[MMTK] Controlling orientation of two molecules

Konrad Hinsen research at khinsen.fastmail.net
Mon Oct 12 10:02:47 UTC 2009


On 12.10.2009, at 10:33, Kamilla Kopec wrote:

> I am trying to build a  universe consisting of  an indole ring and a  
> water molecule.  I have managed to do this by adding indole to the  
> molecule database and using universe.addObject(Molecule(indole)) and  
> universe.addObject(Molecule(water)) to create the required objects.

For 3-4 hours of experience, that's pretty good :-)

> Instead, I would like to control the relative position of the two:  
> placing the water molecule at a specific position relative the N-H  
> group of the indole ring. In the script that I am writing I need to  
> place the water molecule in the same plane as the N-H group as shown  
> below and then move it away from the N-H moeity in 0.1 Ang  
> increments by extending/shorting the H...O distance.

The N-H group is linear, so it doesn't specify a plane. You need one  
more atom of your indole for that. Moreover, the alignment of the two  
planes does not fully specify the relative orientations of the two  
molecules: you can rotate the water molecule in its plane by any angle  
and still maintain the two molecules in the same plane.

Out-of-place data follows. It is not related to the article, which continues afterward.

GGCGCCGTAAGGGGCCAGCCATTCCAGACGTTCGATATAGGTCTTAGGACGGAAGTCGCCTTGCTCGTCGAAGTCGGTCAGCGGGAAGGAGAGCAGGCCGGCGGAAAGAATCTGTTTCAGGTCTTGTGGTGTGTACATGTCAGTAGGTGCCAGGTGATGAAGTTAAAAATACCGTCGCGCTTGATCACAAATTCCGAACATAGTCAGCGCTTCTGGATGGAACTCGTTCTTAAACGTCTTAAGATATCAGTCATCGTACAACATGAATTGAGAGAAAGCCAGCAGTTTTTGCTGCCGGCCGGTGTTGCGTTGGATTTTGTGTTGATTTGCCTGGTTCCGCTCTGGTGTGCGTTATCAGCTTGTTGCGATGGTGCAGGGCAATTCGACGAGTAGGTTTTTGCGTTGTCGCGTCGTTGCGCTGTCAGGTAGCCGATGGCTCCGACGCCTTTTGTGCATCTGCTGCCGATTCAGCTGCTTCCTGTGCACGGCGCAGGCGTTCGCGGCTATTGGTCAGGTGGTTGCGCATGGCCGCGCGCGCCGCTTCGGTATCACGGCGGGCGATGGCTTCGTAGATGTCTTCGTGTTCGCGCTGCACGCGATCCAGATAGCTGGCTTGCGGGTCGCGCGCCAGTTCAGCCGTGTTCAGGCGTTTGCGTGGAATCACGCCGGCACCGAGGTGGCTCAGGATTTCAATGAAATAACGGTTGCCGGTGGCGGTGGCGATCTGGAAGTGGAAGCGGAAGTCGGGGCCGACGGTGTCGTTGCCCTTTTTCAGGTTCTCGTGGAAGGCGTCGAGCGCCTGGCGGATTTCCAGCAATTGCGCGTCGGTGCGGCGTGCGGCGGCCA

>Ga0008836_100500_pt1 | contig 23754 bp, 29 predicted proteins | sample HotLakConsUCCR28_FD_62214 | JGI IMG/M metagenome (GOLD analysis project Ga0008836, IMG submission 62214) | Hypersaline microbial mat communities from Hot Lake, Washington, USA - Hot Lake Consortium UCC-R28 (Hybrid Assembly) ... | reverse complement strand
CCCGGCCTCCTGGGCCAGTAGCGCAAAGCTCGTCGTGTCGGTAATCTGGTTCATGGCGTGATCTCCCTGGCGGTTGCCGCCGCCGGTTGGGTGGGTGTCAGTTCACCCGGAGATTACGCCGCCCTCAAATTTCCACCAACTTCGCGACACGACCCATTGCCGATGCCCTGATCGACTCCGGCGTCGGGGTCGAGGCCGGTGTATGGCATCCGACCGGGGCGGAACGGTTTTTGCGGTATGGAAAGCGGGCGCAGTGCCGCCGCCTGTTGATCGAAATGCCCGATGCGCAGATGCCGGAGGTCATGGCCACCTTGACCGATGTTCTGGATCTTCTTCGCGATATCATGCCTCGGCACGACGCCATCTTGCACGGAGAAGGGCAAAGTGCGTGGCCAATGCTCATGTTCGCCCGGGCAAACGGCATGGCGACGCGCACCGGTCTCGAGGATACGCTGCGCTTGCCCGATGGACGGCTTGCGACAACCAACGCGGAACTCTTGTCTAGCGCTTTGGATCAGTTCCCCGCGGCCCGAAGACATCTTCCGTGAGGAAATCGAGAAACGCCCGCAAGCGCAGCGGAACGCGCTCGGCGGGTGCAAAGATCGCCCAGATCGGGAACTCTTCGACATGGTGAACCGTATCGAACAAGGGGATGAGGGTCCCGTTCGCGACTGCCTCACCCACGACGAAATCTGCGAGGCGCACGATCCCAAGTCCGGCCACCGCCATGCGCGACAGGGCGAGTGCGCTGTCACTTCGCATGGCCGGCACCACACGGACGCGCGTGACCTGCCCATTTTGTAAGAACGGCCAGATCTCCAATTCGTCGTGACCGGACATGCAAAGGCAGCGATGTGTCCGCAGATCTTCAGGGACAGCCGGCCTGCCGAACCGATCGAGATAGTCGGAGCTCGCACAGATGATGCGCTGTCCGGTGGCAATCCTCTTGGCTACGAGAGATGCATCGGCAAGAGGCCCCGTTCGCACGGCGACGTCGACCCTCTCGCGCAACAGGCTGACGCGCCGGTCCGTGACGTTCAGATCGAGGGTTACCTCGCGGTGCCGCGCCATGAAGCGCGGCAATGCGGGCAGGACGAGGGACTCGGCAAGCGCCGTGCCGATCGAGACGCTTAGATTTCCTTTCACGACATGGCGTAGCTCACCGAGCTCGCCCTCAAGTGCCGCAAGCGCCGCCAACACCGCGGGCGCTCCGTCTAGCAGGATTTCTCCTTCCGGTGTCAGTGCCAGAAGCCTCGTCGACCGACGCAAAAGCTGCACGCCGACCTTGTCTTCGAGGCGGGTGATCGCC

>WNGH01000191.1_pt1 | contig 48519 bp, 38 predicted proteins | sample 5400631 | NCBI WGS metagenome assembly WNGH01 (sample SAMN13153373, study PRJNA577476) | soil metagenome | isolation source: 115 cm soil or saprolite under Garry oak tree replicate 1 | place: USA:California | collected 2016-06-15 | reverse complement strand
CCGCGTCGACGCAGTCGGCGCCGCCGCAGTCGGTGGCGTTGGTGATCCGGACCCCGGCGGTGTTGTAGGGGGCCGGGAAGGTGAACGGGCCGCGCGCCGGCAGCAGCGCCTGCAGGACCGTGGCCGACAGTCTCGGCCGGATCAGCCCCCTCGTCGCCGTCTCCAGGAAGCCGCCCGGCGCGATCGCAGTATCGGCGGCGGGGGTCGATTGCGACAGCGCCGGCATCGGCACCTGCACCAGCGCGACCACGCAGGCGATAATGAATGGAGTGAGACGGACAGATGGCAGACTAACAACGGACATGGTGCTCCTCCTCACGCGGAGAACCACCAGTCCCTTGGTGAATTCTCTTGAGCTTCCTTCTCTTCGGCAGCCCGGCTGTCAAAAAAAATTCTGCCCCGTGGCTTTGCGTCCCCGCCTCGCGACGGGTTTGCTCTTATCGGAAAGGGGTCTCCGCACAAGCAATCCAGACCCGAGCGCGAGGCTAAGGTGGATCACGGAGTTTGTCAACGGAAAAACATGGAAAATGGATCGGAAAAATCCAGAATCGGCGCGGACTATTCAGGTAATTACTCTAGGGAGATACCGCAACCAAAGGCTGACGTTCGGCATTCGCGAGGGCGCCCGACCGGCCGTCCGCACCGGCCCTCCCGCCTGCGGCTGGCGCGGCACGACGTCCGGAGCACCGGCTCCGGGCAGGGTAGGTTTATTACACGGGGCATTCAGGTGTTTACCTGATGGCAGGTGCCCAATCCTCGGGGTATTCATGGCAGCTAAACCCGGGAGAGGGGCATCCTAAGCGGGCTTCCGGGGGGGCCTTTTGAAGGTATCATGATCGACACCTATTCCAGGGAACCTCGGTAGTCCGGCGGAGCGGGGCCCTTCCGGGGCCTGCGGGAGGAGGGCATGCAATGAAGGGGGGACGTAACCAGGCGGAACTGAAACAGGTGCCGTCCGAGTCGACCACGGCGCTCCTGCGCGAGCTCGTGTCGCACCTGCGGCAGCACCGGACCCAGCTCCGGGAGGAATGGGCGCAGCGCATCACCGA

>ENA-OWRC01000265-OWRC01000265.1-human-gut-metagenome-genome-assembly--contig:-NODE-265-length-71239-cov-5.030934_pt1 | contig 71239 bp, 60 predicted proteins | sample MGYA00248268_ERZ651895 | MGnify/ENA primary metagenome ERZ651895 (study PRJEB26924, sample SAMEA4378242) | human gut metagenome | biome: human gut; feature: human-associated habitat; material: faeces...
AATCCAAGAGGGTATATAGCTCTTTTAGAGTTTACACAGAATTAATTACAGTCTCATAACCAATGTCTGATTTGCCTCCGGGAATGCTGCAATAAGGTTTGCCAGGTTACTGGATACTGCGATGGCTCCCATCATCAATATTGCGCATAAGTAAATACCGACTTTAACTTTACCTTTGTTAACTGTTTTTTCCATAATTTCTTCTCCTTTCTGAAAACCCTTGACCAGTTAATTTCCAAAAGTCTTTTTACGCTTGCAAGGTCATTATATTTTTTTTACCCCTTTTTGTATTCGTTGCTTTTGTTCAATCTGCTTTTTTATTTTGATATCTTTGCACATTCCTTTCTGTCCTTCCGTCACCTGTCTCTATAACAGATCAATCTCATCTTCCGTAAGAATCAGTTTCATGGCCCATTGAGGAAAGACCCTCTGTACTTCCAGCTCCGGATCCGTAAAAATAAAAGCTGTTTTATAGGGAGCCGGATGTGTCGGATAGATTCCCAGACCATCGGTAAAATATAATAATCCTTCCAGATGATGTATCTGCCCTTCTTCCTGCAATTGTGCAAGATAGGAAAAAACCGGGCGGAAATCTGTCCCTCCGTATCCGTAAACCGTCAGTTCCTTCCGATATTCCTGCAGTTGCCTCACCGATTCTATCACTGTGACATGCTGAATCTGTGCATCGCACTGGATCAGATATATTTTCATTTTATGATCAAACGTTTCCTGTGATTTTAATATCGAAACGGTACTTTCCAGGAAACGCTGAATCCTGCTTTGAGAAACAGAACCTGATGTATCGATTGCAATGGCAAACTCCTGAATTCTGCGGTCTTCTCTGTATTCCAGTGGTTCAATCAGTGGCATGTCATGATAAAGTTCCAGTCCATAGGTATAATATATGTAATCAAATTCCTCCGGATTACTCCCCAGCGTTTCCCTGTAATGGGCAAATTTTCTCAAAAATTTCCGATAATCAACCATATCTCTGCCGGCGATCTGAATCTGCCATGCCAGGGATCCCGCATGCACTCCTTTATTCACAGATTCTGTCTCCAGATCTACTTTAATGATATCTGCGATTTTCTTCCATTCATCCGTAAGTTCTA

One way to align the two planes is:

1) Define the normal vector of the water plane.
2) Define the normal vector of the N-H-xx plane.
3) Define a rotation that aligns the two normal vectors.
4) Apply that rotation to the water molecule.

Assuming you have

	water = Molecule('water')
	indole = Molecule('indole')

you'd get the normal vector of the water plane by

	OH1 = universe.distanceVector(water.O, water.H1)
	OH2 = universe.distanceVector(water.O, water.H2)
	normal_water = OH1.cross(OH2).normal()

A similar procedure will get you normal_indole from the three atoms in  
the indole molecule. The rotation that makes normal_water align with  
normal_indole is then given by

	from Scientific.Geometry.Transformation import Rotation
	axis = normal_water.cross(normal_indole).normal()
	angle = normal_water.angle(normal_indole)
	rotation = Rotation(axis, angle)

and you can apply it to the water molecule using

	water.applyTransformation(rotation)

For the second part of your problem (changing the distance), you could  
use the same approach of constructing a transformation object and  
applying it as often as you need:

	from Scientific.Geometry.Transformation import Translation
	direction = universe.distanceVector(indole.N, indole.H).normal()
	t = Translation(0.1*Units.Ang*direction)

	for i in range(10):
		water.applyTransformation(t)

As so often, there are other ways to obtain the same results, so take  
these code lines as suggestions rather than authoritative solutions!

Konrad.
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Konrad Hinsen
Centre de Biophysique Moléculaire, CNRS Orléans
Synchrotron Soleil - Division Expériences
Saint Aubin - BP 48
91192 Gif sur Yvette Cedex, France
Tel. +33-1 69 35 97 15
E-Mail: research at khinsen dot fastmail dot net
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